1. This is the third of a series of Reports by the
Public Administration Select Committee resulting from an inquiry
into Public Services: Putting People First.
Our inquiry has explored how public services could be improved
by taking the perspective of the people that use services and
involving them to a greater extent in service design and provision.
It follows on from our predecessor Committee's report on Choice,
Voice and Public Services,
which considered how listening to and learning from the 'voice'
of service users could make public services better.
2. We have identified several themes in the course
of this inquiry that concern how public services could be more
responsive to the people they serve:
- How government and public services
handle and learn from complaints;
- How public service providers work together with
service users in the design and delivery of services; and
- How standards of service could be set in order
to guarantee minimum levels of service provision.
3. This Report examines the lasting impact of the
Citizen's Charter programme in improving the standard of public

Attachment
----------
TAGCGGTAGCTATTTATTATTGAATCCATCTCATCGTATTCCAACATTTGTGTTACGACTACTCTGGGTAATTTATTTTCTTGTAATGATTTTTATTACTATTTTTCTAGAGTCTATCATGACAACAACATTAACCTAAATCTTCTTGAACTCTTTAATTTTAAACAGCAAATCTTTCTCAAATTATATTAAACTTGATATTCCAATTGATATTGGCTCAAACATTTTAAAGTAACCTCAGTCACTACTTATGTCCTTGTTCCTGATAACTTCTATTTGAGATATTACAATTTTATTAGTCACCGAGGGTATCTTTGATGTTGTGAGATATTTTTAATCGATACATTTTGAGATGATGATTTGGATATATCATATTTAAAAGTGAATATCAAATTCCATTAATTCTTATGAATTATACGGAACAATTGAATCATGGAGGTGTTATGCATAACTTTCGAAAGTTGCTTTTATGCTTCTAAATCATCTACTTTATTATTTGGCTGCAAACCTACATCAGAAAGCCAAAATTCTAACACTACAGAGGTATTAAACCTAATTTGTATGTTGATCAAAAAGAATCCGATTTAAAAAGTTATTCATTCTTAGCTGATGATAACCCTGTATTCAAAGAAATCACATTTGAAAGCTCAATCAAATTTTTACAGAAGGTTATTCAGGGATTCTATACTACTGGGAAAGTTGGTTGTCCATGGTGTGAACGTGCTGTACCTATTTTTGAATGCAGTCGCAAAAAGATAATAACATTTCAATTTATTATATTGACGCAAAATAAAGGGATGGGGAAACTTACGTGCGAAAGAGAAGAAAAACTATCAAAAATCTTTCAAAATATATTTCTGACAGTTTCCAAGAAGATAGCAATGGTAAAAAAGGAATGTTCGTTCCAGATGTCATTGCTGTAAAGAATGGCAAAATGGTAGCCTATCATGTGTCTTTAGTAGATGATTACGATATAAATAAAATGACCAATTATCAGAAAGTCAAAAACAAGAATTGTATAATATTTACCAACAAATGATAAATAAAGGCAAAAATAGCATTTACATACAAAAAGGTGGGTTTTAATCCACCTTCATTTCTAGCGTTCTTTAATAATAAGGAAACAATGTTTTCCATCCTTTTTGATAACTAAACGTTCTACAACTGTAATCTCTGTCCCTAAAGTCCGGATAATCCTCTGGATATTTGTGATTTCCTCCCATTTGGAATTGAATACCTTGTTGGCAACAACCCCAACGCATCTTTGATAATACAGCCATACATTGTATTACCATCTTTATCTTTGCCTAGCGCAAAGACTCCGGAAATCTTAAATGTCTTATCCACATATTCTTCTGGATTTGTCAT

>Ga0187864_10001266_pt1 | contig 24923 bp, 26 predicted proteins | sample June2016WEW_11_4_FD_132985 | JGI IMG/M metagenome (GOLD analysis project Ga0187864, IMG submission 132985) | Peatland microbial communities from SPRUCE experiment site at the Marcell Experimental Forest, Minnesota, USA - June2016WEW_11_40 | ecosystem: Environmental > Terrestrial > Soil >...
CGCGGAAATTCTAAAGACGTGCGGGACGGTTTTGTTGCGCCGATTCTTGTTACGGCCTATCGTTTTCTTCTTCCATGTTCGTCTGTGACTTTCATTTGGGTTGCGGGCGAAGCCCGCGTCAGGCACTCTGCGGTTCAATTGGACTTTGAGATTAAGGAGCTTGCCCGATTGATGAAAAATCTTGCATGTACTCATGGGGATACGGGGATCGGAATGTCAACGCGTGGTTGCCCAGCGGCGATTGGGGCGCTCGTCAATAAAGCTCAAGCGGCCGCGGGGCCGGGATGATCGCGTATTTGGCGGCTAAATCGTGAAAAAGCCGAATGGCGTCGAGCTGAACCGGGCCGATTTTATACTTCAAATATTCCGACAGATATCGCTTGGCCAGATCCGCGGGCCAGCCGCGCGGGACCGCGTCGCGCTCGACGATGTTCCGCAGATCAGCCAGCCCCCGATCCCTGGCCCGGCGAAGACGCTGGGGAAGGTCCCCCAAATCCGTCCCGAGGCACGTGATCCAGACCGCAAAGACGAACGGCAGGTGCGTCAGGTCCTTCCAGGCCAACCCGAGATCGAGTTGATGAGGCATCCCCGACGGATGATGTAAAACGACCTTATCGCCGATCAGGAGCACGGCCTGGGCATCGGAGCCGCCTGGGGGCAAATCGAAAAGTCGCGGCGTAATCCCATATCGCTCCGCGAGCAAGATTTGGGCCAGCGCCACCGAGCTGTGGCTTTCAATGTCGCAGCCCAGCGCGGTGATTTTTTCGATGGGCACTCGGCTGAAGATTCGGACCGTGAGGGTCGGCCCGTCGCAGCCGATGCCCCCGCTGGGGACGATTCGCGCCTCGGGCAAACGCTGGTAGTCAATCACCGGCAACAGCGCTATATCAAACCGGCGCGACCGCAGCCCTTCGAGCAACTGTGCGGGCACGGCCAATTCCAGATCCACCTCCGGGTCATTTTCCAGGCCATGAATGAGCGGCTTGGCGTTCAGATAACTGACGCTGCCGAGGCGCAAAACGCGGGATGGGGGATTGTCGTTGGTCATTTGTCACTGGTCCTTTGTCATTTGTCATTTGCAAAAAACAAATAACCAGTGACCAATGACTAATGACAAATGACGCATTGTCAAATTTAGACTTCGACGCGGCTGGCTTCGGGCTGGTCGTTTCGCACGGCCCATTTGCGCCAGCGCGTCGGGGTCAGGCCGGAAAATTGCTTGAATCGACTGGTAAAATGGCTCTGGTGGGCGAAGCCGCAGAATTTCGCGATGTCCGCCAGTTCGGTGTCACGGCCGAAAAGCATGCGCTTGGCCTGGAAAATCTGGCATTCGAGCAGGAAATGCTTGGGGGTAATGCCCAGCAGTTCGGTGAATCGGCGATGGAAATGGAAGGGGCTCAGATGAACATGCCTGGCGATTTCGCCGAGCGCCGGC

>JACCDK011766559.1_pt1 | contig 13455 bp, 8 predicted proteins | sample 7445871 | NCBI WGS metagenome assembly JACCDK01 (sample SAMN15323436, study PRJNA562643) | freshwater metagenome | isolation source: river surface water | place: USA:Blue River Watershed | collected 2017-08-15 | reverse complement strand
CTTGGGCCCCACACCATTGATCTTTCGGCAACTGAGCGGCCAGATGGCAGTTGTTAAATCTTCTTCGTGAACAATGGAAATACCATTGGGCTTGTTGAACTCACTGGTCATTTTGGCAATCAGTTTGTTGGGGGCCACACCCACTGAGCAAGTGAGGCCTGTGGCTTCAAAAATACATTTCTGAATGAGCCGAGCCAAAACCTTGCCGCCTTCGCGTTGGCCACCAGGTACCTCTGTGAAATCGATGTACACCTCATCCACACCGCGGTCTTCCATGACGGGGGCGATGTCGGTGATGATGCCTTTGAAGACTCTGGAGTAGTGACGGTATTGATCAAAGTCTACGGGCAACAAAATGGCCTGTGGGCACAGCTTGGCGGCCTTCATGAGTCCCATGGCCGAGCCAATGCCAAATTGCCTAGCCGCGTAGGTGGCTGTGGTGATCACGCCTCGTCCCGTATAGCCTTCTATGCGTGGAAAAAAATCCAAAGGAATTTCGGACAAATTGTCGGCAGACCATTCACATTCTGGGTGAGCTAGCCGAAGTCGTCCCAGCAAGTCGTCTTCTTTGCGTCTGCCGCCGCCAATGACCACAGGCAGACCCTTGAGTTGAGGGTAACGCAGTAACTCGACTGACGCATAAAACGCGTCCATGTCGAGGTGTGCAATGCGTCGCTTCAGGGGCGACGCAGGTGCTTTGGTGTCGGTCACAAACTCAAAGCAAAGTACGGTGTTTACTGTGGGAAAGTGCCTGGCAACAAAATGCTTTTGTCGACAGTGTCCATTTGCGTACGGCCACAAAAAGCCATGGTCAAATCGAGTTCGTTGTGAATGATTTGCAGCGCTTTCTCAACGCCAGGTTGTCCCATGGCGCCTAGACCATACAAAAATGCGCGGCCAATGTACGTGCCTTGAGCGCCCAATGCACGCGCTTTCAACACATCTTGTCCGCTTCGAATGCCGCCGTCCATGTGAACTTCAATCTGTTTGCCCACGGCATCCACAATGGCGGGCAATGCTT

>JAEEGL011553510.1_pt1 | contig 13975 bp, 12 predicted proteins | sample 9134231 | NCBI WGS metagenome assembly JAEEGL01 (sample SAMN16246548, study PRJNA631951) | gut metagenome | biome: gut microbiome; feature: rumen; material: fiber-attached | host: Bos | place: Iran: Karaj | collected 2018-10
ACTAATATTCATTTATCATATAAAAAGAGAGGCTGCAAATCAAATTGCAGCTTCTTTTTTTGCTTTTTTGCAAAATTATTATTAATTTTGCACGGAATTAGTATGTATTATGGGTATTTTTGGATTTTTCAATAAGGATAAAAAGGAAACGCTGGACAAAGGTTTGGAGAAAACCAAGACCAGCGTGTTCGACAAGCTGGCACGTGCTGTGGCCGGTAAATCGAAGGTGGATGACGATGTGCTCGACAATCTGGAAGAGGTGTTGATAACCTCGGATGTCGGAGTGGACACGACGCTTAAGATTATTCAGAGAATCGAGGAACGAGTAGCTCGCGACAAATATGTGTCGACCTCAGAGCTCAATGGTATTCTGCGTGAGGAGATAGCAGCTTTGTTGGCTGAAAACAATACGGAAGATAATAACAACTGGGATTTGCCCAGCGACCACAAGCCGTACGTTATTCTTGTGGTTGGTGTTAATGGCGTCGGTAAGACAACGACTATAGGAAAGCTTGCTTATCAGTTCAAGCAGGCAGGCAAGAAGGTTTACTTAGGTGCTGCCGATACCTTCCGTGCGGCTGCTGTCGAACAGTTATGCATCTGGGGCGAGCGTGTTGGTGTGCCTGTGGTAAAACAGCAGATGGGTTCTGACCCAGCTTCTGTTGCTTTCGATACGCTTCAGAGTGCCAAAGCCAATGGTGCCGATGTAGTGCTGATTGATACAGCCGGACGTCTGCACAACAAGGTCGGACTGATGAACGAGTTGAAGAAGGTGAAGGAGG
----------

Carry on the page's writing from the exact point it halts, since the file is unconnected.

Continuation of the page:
service provision. In the course of our inquiry, we took evidence
from Bernard Herdan, author of a government review of the Charter
Mark scheme (the Government's national standard for customer service
in public service delivery). We also took evidence on minimum
standards of public services from Ann Abraham, the Parliamentary
and Health Service Ombudsman; David Bell, Permanent Secretary
of the then Department for Education and Skills; and Peter Wilkinson
of the Audit Commission. In addition, we had the benefit of being
able to draw on over fifty memoranda submitted in response to
our issues and questions paper.
4. In this Report, we re-examine some of the ideas
associated with the Citizen's Charter initiative that retain their
relevance today. We look first at the background to the Citizen's
Charter programme and its impact on how public services are viewed.
We then examine issues of user satisfaction with public services:
in particular, the role of the Charter Mark (and its successor
scheme, the Customer Service Excellence standard) in ensuring
that public services focus on the needs and views of service users.
Finally, we consider the idea of 'Public Service Guarantees'which,
like the charters for public services introduced under the Citizen's
Charter, would act as a mechanism for setting out the standards
of service provision that people can expect from public services.